Even if casual is the norm in your office, it’s still important to appear professional. This means clean, well-groomed, and most likely not wearing yoga pants and flip-flops.

If you’re new to an office, you can look to experienced colleagues to get an idea of what flies regarding dress code.

Avoid loud distractions

fizkes/Adobe businessman in eyeglasses wearing wireless headset with microphone

In any office, there is likely a certain degree of collaboration, but if you’re around colleagues who you know are concentrating, try to keep the loud, obnoxious distractions to a minimum.

If you’re listening to music or a podcast, put on headphones, and if you need to have a conversation with a colleague that could be distracting to others, take it to the break room, a conference room, or even outside.

Remember that work social events are still work

bugarskipavle3/Adobe young businessmen after work in a pub

It’s important to keep in mind that even when work events aren’t in the office setting, they’re still work events.

So, if your company organizes a happy hour every month or hosts a big holiday party, take it easy on the alcohol. These are still the same colleagues you have to work with every day.

Respect colleagues’ boundaries

serbbgd/Adobe friends having a great time in the cafe

It’s great to be friendly with colleagues, but there’s a fine line between having a friendly relationship and getting too open in the office setting.

This doesn’t mean you can’t have a “work bestie,” but be wary of being too forward with colleagues you don’t know that well.

Many people aren’t comfortable sharing certain details about their personal lives with co-workers.

Stay home when you’re sick

Syda Productions/Adobe man in blanket with laptop drinking hot tea

In the wake of COVID-19 lockdowns and shuttered offices, many employees are now hyper-aware when they hear a nearby colleague coughing or sniffling. If you’re sick, protect your colleagues by staying home until you feel better.

In certain situations — and if you’re feeling up to it — you may be able to work from home. In others, it’s best to rest up so you can get back to the office sooner.

Clean up after yourself

Blue Planet Studio/Adobe luxury workspace office decorated with industrial loft

The office isn’t the place to throw your belongings, or your trash, around.

Employees should be sure to clean up after themselves in any communal spaces, like the kitchen or bathroom, as well as in their own desk area.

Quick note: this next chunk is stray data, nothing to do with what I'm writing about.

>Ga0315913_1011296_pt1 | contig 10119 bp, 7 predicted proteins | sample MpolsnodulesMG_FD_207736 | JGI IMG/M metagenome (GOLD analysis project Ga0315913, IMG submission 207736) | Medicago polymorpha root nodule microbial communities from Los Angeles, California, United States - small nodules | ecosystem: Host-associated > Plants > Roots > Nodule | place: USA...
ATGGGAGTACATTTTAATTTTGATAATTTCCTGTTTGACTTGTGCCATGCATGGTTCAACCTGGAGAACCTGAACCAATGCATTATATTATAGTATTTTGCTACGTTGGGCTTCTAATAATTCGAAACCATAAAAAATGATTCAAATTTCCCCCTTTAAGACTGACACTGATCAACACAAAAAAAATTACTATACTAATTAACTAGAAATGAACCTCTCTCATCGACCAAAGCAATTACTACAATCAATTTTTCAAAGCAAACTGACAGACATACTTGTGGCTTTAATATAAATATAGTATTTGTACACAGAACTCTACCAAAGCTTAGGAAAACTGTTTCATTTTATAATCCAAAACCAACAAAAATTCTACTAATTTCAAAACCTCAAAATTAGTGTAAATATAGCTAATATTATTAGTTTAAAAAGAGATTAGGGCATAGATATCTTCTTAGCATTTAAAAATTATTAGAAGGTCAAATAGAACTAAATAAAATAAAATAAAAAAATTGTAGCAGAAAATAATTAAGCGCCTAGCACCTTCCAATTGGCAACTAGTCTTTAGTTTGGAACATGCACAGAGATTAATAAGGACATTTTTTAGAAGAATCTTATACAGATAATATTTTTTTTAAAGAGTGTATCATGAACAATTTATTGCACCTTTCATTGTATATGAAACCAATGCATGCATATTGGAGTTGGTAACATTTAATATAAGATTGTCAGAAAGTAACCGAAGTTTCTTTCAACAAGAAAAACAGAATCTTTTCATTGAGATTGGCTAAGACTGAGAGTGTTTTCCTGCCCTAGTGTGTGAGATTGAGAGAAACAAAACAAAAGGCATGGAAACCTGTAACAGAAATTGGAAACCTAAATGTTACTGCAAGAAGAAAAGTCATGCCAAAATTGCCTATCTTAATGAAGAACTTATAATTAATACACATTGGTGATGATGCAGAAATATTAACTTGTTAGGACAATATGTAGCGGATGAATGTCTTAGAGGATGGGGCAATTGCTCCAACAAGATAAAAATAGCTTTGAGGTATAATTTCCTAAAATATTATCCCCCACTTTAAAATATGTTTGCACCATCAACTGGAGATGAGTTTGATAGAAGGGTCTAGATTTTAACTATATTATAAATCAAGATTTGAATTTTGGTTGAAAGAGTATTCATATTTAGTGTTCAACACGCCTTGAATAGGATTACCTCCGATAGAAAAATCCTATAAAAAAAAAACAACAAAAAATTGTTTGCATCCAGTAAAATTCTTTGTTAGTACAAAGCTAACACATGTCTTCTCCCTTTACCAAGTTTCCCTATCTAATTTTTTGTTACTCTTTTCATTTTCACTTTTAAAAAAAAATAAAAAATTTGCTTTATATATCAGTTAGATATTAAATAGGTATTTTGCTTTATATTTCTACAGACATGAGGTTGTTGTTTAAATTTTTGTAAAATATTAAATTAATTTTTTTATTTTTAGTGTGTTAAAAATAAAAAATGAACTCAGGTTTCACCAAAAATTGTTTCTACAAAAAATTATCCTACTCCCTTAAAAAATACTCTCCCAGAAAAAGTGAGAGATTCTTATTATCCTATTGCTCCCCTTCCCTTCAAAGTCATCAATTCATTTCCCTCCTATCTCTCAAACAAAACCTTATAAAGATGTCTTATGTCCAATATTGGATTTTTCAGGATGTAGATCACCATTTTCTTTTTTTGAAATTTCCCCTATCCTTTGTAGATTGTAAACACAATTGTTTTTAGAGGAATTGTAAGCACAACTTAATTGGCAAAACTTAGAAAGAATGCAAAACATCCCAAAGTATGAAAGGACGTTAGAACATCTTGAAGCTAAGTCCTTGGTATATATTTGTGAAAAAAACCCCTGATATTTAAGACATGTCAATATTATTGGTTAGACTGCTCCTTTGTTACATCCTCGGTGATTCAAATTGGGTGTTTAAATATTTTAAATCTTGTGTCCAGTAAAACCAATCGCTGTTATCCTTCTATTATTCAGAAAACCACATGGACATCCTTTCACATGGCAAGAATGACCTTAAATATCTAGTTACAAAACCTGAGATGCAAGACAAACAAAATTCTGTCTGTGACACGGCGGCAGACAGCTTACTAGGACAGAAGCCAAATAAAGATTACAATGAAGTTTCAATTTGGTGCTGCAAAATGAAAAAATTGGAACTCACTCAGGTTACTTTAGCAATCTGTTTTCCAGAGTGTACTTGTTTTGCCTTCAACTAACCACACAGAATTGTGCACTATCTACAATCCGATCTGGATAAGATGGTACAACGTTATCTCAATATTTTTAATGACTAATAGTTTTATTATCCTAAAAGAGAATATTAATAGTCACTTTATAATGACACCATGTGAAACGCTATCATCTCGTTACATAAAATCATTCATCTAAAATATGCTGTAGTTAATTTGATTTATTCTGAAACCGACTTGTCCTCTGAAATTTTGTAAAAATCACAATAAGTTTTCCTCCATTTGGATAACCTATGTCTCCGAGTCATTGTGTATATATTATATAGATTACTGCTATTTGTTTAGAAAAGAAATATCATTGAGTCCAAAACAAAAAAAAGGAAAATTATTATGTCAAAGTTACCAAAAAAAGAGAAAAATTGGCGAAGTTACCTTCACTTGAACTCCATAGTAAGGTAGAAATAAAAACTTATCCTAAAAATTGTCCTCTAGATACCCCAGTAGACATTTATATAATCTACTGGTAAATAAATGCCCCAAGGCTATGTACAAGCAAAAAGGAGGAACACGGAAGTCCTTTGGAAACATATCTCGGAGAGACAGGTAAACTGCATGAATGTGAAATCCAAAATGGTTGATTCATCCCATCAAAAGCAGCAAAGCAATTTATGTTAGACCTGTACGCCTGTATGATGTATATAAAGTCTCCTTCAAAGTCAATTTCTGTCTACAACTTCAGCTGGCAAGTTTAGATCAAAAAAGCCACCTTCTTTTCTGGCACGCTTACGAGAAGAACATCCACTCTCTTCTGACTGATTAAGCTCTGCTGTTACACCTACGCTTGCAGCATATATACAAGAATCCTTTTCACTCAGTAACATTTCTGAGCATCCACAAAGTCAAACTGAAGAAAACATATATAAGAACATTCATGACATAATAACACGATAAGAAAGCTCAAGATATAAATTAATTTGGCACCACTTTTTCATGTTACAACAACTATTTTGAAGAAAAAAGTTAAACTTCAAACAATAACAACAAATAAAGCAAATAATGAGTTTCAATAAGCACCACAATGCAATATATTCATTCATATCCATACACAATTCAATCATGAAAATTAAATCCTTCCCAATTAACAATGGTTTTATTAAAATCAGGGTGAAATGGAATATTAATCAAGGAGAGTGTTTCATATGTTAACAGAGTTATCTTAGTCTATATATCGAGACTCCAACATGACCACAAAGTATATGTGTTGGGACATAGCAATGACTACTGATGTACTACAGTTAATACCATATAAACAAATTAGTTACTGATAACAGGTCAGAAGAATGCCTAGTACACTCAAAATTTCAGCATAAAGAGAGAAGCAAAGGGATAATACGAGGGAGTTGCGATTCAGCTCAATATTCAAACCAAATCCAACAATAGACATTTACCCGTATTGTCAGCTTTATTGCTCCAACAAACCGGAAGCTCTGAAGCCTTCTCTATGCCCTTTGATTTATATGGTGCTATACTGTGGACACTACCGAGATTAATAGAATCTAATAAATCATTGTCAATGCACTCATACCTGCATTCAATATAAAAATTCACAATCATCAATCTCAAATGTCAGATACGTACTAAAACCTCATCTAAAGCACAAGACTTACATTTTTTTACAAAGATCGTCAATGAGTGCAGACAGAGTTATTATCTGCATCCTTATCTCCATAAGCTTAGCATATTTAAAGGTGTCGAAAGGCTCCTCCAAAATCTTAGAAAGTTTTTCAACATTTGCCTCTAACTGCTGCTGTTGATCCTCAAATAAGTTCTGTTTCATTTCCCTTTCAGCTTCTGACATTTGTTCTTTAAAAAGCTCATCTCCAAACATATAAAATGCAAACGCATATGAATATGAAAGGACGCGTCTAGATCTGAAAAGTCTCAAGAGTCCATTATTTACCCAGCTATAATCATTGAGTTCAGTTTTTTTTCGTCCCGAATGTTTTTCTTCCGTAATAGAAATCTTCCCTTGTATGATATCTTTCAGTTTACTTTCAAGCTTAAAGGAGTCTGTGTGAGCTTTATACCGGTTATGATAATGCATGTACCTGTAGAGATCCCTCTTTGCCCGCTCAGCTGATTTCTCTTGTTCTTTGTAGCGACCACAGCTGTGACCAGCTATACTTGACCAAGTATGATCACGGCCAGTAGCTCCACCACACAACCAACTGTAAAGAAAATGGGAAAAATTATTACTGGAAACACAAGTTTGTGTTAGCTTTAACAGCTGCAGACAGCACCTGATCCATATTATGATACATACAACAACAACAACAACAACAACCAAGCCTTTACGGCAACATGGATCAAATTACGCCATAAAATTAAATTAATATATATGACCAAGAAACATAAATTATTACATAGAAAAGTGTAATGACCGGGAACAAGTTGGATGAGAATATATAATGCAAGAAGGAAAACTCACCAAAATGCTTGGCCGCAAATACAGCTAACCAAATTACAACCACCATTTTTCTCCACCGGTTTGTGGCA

Keeping a clean and tidy desk could be a sign to management that you're organized enough to advance in the company.

It’s also a good idea to avoid leaving any food in the office refrigerator for an extended period.

Don’t take someone else’s food

Dragana Gordic/Adobe healthy eating woman grabbing fruits and vegetables from the fridge

Unless you’ve been directly offered or management announced that they are catering lunch for the whole crew, don’t take someone else’s food that they keep in the office.

A six-pack of soda left in the fridge may seem like fair game, but if you’re not sure who it belongs to, ask around before taking something a colleague may have been looking forward to.

Silence notifications

Jacob Lund/Adobe businesswoman using cellphone

If you work in a shared space, it can get very irritating very quickly if your phone is constantly pinging with text messages, emails, Slack notifications, and the like. Avoid distracting your colleagues by silencing notifications during the workday.

Bottom line

Halfpoint/Adobe three businesspeople in the office working together

When it comes to being kind and courteous in an office setting, most etiquette rules are common sense.

Office workers should do what they can to minimize distractions for their coworkers, keep their appearance and spaces clean, and be respectful of colleagues.

Playing by these often-unspoken office rules is a great way to get noticed and possibly put yourself in a position to get a promotion and boost your bank account.

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Author Details

Laura Gesualdi-Gilmore Laura Gesualdi-Gilmore is a seasoned freelance writer who also teaches writing courses at Rutgers University. She's based in Jersey City and enjoys travel, live music and, of course, spending quality time with her pup.